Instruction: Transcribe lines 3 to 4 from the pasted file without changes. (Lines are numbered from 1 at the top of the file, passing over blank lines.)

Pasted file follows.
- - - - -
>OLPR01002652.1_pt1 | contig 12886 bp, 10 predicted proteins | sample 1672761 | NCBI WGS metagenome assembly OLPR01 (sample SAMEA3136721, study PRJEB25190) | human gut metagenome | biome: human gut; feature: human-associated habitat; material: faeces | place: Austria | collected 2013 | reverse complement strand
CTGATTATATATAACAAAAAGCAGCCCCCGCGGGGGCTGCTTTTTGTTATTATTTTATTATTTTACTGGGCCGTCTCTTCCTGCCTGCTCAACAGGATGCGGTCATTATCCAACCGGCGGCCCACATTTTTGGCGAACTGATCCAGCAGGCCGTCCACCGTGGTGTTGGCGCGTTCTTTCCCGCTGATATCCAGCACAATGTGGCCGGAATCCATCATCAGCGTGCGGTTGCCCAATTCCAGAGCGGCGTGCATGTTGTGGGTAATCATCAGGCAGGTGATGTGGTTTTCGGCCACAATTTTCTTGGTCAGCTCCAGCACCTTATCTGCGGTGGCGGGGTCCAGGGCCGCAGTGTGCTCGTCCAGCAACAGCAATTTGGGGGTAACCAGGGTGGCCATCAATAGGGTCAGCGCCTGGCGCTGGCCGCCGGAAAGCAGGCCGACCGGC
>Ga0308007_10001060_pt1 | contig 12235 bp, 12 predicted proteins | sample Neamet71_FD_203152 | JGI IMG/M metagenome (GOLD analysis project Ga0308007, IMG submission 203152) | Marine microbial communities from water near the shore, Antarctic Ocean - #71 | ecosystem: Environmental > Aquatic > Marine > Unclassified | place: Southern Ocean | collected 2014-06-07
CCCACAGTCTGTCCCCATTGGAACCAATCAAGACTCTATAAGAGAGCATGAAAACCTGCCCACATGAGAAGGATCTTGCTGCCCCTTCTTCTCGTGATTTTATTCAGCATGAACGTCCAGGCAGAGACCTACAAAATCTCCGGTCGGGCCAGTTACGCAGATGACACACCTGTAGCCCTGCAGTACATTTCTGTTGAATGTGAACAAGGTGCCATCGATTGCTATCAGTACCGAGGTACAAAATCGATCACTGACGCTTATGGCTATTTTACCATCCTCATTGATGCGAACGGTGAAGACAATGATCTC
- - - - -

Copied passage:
>Ga0308007_10001060_pt1 | contig 12235 bp, 12 predicted proteins | sample Neamet71_FD_203152 | JGI IMG/M metagenome (GOLD analysis project Ga0308007, IMG submission 203152) | Marine microbial communities from water near the shore, Antarctic Ocean - #71 | ecosystem: Environmental > Aquatic > Marine > Unclassified | place: Southern Ocean | collected 2014-06-07
CCCACAGTCTGTCCCCATTGGAACCAATCAAGACTCTATAAGAGAGCATGAAAACCTGCCCACATGAGAAGGATCTTGCTGCCCCTTCTTCTCGTGATTTTATTCAGCATGAACGTCCAGGCAGAGACCTACAAAATCTCCGGTCGGGCCAGTTACGCAGATGACACACCTGTAGCCCTGCAGTACATTTCTGTTGAATGTGAACAAGGTGCCATCGATTGCTATCAGTACCGAGGTACAAAATCGATCACTGACGCTTATGGCTATTTTACCATCCTCATTGATGCGAACGGTGAAGACAATGATCTC